Will warning labels scare parents away from soda?

"The findings are in line with similar studies conducted on the effects of warning labels on tobacco products," says Christina Roberto. (Credit: iStockphoto)

Health warning labels like those found on cigarette and other tobacco products could have a powerful effect on whether parents buy soda and other sugar-sweetened beverages for their kids.

Findings of a new study—the first of its kind to examine the influence of warning labels—shows that regardless of a parent’s level of education, they may be significantly less likely to purchase sugary drinks when a label warning that consuming beverages with added sugar may contribute to obesity, diabetes, and tooth decay is present, compared to a label that only includes a calorie count or no label at all.

Further, health warning labels improve parents’ understanding of the health dangers associated with over-consumption of such beverages. The results come just one week after the US Department of Agriculture issued new eating guidelines recommending added sugar be limited to 10 percent or less of daily calories.

Research shows that sugar-sweetened beverages (SSB), including soft drinks and juices marketed for children, contain as many as seven teaspoons of sugar per 6.5 ounces—nearly twice the recommended daily serving of sugar for that age group.

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“In light of the childhood obesity epidemic and studies suggesting that more than half of children under the age of 11 drink SSBs on a daily basis, there is a growing concern about the health effects associated with consumption of these beverages,” says lead author Christina Roberto, assistant professor of medical ethics and health policy at the University of Pennsylvania.

“Some states have introduced bills requiring SSBs to display health warning labels, but to date, there is little data to suggest how labels might influence purchasing habits, or which labels may be the most impactful.”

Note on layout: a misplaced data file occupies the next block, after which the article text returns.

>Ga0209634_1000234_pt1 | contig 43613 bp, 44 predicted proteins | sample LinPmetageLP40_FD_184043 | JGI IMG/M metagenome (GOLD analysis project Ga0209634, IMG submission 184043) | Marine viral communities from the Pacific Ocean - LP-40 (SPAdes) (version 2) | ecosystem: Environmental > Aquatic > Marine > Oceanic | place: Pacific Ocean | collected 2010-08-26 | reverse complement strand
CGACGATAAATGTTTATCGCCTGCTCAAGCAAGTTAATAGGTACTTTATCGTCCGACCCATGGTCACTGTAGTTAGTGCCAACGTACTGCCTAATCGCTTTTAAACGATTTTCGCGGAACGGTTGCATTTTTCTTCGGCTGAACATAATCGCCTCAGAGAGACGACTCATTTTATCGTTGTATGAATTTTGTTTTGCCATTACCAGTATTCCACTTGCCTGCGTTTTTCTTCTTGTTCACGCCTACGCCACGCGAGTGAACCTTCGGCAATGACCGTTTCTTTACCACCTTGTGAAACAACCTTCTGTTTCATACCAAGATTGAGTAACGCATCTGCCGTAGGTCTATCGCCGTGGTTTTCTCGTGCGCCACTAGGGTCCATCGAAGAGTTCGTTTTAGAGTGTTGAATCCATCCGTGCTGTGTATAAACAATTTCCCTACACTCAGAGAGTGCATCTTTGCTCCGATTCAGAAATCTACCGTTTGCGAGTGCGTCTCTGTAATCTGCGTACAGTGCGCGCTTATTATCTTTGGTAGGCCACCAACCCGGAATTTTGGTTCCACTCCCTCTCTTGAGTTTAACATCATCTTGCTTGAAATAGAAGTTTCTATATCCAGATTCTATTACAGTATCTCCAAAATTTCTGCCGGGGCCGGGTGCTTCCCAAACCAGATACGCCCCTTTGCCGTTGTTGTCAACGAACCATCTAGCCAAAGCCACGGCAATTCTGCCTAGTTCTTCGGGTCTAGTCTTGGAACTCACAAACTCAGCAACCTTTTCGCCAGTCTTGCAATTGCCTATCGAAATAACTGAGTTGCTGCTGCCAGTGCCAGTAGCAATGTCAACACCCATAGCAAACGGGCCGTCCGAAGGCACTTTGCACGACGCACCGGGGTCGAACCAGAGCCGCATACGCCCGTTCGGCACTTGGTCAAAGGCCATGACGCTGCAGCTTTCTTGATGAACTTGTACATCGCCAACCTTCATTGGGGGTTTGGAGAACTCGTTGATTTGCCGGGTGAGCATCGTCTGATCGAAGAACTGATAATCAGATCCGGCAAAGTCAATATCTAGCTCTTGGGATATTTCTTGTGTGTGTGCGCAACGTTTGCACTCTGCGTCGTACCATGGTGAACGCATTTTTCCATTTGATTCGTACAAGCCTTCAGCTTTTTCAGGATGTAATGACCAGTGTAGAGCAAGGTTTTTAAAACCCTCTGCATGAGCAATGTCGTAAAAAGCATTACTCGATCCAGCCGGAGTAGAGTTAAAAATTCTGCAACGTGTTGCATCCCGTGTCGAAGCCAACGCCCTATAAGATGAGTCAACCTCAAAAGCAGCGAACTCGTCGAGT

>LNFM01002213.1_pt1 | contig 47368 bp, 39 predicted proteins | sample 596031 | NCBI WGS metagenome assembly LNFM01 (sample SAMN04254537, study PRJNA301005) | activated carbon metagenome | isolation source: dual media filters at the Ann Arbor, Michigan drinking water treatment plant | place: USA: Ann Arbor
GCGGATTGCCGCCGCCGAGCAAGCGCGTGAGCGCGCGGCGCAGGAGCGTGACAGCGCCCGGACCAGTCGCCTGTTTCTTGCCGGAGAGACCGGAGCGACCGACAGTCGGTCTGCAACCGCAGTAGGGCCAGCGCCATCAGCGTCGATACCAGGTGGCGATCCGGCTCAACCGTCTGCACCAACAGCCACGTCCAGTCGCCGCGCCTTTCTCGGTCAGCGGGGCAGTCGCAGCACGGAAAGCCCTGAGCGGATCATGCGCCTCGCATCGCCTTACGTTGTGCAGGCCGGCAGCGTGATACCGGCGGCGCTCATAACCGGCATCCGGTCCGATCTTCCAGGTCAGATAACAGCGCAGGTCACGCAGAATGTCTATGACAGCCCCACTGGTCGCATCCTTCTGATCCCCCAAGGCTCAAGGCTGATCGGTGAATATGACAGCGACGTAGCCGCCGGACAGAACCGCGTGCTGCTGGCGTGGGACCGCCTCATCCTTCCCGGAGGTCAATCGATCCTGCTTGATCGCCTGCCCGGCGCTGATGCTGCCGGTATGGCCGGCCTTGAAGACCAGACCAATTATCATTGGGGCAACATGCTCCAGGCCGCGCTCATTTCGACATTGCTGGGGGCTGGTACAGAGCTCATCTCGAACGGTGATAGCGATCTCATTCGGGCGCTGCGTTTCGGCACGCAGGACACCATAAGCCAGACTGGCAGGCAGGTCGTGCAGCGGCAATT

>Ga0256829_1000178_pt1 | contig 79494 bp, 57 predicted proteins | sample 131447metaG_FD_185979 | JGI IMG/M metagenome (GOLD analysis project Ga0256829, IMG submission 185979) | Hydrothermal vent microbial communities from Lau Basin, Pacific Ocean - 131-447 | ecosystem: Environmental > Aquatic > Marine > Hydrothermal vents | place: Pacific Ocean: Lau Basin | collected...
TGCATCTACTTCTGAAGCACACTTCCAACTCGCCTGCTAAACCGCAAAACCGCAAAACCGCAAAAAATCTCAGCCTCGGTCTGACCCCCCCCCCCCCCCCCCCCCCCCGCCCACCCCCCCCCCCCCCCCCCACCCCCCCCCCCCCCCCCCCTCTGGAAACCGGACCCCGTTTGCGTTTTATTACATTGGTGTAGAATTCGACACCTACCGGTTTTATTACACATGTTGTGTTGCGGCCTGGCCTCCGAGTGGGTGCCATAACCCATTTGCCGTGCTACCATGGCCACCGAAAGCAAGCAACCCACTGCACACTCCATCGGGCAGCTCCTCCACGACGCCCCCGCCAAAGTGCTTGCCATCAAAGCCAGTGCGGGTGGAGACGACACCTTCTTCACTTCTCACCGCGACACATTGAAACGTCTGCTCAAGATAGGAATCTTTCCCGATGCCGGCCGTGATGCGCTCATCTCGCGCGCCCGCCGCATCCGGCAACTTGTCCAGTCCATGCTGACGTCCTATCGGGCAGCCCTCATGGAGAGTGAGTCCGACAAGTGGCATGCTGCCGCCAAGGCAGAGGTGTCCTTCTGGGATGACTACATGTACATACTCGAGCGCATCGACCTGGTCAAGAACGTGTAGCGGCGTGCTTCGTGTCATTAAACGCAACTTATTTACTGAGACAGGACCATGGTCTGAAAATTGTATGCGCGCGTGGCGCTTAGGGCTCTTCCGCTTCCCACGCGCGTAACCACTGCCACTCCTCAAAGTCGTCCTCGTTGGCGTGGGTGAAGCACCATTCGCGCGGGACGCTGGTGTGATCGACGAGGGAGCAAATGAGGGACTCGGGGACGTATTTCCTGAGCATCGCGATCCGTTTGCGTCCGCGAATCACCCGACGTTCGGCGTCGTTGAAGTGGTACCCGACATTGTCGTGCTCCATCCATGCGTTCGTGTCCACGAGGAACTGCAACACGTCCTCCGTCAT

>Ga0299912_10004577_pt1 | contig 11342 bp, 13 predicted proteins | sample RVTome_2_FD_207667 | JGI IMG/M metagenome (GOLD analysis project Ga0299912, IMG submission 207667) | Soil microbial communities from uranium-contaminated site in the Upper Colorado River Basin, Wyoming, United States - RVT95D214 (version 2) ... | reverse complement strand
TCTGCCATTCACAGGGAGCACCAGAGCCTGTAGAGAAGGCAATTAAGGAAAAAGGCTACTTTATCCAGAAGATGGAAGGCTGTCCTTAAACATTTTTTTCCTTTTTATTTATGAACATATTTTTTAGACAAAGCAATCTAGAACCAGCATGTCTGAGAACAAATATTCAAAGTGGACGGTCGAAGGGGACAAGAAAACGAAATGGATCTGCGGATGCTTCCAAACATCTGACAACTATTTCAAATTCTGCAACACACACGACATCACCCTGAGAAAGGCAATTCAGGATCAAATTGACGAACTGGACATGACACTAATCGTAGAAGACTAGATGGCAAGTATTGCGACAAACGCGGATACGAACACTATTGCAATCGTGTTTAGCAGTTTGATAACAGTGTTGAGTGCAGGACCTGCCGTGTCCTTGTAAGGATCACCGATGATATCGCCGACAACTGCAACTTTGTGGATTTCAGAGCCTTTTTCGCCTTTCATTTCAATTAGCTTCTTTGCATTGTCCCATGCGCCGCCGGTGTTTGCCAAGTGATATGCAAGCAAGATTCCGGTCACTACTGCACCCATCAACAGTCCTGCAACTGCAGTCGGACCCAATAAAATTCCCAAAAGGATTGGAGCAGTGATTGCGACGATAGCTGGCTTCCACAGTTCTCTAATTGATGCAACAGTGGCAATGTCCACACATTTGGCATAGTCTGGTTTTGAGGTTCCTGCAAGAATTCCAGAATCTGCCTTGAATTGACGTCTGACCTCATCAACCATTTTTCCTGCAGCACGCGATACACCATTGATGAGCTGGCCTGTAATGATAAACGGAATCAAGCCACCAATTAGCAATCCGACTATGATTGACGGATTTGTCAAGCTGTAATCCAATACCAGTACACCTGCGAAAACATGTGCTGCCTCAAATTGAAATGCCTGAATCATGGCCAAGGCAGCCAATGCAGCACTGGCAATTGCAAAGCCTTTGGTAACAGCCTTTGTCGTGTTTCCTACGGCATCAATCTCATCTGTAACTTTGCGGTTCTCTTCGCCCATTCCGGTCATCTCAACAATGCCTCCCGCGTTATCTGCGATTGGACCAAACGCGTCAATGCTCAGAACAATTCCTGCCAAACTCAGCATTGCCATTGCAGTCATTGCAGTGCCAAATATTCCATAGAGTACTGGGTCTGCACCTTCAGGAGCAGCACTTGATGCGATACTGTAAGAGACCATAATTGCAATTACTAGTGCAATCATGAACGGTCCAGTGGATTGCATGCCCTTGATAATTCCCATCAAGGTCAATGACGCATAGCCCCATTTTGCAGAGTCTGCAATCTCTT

For the study, published in the journal Pediatrics, researchers conducted an online survey of 2,381 parents with at least one child between six and 11 years old.

Label presence

Participants had diverse backgrounds, and many identified as racial and ethnic minorities—groups which have the highest obesity rates in the United States. After being divided into one of six groups—the control group, which saw no warning label on beverages, the “calorie label” group which only saw a label displaying the beverage’s calorie count, and four “warning label” groups, which saw one of four variations of content warning about possible negative health effects—participants were asked to choose a beverage to purchase for their child.

Results showed that while the specific text of the health warning labels did not affect a parent’s purchase choice, the presence of the label was significant. Overall, 40 percent of parents in the groups exposed to health warning labels said they would choose an SSB for their kids, compared to 60 percent of participants who saw no labels on the beverages, and 53 percent of parents who saw the calorie labels.

“Regardless of the specific wording, results show that adding health warning labels to SSBs may be an important and impactful way to educate parents about the potential health risks associated with regular consumption of these beverages, and encourage them to make fewer of these purchases,” Roberto says.

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“The findings are in line with similar studies conducted on the effects of warning labels on tobacco products, which have been shown to increase consumer knowledge of health risks related to tobacco use, and encourage smoking cessation.

The study also evaluated consumer support for sugar-sweetened beverage warning labels and found that nearly 75 percent of participants would support adding them to the containers. The authors hope the results will encourage future research focused on determining how these labels influence beverage choice for a variety of consumers, and dietary choices beyond SSBs.

“We can now say that warning labels have the potential to educate parents and motivate behavior change when it comes to purchasing SSBs, which could help gain support for bills requiring labels to be added to beverage containers, but there are also many unanswered questions that require further study,” Roberto says.

“For example, it would be interesting to see if people who choose not to purchase a sugary beverage that contains a warning label end up compensating for those calories by purchasing other high-sugar foods that are unlabeled.”

The Robert Wood Johnson Foundation funded the work.

Source: University of Pennsylvania